I am working, typing in this blog entry, on an HP Pavillion a200y that I bought several years back for some experimenting I was doing with black boxes. It is my general purpose computer now because I consider it expendable. My newer computer is from Systemax, customized, runs on an AMD dual-core 64 bit processor, and is just waiting to install Microsoft Vista. At that point the HP will be used for Linux experiments.

On my quality scale of computers I have owned, the a200y is pretty near the bottom. I won't go into its problems but they seem to be mostly related to HP using overly cheap components. The result was a ridiculously low price, and I've certainly gotten my money's worth of use out of it. But it brings up the problem faced by Dell as well as HP and other computer vendors: how much can you compete on price before you are using lousy components that ruin your reputation for quality?

But I also have a HP LaserJet 1020 which was ridiculously inexpensive to buy and has performed great. As a small, black and white laser printer I can highly recommend it. Printers and supplies for them are a big part of HP's current success.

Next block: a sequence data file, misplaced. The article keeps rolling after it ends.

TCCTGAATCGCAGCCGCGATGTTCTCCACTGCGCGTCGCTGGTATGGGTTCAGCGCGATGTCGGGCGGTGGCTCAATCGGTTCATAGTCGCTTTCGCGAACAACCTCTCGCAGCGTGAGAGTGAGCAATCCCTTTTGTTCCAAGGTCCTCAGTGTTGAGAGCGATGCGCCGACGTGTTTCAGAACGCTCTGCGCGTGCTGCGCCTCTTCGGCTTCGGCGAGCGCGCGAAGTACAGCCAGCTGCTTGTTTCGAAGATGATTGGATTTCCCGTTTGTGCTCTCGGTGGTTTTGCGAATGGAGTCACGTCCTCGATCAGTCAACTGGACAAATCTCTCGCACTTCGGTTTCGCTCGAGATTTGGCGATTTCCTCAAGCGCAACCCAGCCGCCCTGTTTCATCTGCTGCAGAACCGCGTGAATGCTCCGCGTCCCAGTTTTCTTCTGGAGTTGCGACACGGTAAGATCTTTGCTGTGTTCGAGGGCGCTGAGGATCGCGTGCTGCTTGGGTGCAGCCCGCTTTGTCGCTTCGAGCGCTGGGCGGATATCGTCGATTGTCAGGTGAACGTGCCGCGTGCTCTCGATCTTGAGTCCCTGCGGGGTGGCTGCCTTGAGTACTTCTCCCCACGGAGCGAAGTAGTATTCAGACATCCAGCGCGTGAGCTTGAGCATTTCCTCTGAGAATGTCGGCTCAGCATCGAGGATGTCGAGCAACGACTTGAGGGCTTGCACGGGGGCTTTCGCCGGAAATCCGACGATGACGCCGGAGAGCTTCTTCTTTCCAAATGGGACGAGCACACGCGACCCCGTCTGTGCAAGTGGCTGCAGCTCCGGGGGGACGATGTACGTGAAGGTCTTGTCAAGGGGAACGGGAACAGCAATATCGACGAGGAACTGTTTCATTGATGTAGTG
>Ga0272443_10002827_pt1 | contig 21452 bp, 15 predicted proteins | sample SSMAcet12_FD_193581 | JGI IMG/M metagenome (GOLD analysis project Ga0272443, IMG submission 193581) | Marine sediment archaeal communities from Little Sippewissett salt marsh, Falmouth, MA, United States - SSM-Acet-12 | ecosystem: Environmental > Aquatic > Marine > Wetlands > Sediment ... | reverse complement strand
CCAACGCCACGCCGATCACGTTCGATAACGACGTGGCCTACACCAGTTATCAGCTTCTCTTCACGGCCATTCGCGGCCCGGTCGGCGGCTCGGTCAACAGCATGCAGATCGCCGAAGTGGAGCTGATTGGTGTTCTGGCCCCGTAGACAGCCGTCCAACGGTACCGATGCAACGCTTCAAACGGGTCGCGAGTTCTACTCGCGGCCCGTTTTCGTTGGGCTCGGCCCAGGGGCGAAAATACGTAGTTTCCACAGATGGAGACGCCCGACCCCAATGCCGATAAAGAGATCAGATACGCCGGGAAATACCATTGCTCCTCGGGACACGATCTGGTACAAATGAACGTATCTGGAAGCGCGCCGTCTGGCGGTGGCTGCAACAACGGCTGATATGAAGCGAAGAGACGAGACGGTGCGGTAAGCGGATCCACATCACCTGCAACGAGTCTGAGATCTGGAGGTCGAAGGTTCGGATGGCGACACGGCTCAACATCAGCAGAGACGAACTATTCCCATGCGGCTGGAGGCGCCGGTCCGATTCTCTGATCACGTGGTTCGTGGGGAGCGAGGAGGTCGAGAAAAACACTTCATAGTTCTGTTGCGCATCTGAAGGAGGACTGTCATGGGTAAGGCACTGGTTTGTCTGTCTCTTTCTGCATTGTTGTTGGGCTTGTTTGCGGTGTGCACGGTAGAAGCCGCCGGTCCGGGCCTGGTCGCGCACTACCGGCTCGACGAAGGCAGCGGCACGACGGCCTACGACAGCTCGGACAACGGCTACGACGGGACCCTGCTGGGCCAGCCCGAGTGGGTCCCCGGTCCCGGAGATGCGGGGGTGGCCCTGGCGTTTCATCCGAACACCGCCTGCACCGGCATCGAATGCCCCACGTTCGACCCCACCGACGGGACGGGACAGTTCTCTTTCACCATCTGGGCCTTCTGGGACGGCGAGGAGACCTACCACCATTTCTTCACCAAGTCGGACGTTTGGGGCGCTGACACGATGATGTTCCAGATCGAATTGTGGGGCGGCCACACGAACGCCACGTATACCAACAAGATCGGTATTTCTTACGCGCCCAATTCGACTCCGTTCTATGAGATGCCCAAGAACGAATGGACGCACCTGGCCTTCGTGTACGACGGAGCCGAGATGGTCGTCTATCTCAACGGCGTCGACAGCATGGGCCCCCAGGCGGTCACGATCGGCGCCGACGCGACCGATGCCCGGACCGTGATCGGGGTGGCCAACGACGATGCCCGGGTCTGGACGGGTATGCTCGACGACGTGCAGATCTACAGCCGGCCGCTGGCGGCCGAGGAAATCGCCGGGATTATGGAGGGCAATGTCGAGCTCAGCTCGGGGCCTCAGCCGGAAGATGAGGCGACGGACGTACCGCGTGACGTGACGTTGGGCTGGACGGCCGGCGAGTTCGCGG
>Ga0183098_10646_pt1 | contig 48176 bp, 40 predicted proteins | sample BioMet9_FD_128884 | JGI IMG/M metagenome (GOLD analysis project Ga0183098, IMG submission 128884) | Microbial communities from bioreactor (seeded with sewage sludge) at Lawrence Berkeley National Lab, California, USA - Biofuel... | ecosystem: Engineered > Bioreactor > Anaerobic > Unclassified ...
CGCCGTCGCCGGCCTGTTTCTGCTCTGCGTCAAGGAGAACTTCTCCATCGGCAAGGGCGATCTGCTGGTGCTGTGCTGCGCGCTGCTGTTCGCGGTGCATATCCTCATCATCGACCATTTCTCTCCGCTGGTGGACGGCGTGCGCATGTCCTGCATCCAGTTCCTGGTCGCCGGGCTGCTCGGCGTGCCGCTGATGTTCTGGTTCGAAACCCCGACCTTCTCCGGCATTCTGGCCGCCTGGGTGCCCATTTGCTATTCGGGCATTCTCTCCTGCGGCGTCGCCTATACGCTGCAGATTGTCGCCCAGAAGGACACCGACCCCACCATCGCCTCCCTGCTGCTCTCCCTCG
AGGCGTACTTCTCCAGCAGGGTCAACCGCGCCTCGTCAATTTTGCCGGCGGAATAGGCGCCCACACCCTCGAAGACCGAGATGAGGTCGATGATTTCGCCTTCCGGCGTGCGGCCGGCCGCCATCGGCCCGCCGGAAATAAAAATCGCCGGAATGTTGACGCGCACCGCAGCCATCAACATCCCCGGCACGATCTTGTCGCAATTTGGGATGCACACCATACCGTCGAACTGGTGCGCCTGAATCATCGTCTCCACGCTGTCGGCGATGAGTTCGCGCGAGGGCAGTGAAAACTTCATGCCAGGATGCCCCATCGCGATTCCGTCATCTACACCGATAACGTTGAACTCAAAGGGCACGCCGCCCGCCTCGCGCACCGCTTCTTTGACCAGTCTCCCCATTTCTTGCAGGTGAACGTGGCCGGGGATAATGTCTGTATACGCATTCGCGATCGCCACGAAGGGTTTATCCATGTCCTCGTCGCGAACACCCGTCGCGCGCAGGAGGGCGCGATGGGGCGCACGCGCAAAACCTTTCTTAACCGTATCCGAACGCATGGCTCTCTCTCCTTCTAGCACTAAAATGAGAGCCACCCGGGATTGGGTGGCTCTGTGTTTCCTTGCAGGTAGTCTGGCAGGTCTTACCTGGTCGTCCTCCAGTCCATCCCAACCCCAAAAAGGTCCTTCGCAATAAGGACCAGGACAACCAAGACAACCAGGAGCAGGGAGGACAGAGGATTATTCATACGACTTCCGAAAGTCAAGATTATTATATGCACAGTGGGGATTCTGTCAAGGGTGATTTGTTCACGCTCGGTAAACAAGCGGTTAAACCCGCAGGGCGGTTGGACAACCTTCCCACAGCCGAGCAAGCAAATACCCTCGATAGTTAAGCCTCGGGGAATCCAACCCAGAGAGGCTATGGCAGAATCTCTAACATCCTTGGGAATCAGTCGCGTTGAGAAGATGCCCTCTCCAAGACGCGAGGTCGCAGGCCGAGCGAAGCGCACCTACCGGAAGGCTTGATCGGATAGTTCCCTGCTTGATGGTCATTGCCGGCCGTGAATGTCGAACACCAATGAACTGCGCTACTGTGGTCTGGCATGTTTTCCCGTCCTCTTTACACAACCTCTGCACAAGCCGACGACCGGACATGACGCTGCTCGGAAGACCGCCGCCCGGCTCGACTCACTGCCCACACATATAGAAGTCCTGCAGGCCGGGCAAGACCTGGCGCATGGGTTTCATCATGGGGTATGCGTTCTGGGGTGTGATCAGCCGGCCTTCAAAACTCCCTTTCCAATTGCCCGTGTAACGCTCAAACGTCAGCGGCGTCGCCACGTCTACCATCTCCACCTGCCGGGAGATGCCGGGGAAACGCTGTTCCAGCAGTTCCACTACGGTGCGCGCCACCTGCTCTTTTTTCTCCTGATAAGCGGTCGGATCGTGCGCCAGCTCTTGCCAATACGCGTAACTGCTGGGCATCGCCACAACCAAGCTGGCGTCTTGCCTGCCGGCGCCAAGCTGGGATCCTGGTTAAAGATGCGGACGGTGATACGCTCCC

HP stock closed today at $42.20, which makes me realize I would have been better off as a long-term investor. But seeing into the past is a lot easier than seeing into the future.

According to NASDAQ HPQ has a price-earnings (PE) ratio of 19.36, which inverts to a 5.17% return. That is very reasonable if you expect HP to chug along for the next 10 or 20 years. The dividend of $0.32 per share works out to a 0.76% return. So the hope of HP investors is clearly that they will get price-appreciation, not just the paltry dividend.

I see no reason for someone like me to buy HP stock right now, but who knows, maybe if I listen to the analyst conference I may understand it better and change my mind. Or not.

To see the list of companies that I follow, just click here.